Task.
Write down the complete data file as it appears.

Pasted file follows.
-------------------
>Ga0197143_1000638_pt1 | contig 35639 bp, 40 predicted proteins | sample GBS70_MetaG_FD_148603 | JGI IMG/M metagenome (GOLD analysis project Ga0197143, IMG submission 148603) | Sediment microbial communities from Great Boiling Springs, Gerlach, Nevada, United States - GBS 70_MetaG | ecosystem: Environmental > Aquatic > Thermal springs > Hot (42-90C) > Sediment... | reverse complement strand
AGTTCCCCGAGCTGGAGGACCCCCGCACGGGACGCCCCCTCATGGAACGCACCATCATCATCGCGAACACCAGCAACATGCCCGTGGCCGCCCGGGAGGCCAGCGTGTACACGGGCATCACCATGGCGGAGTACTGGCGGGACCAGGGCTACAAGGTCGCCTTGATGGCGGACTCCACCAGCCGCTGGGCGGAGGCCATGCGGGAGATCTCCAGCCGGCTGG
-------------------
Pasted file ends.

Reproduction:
>Ga0197143_1000638_pt1 | contig 35639 bp, 40 predicted proteins | sample GBS70_MetaG_FD_148603 | JGI IMG/M metagenome (GOLD analysis project Ga0197143, IMG submission 148603) | Sediment microbial communities from Great Boiling Springs, Gerlach, Nevada, United States - GBS 70_MetaG | ecosystem: Environmental > Aquatic > Thermal springs > Hot (42-90C) > Sediment... | reverse complement strand
AGTTCCCCGAGCTGGAGGACCCCCGCACGGGACGCCCCCTCATGGAACGCACCATCATCATCGCGAACACCAGCAACATGCCCGTGGCCGCCCGGGAGGCCAGCGTGTACACGGGCATCACCATGGCGGAGTACTGGCGGGACCAGGGCTACAAGGTCGCCTTGATGGCGGACTCCACCAGCCGCTGGGCGGAGGCCATGCGGGAGATCTCCAGCCGGCTGG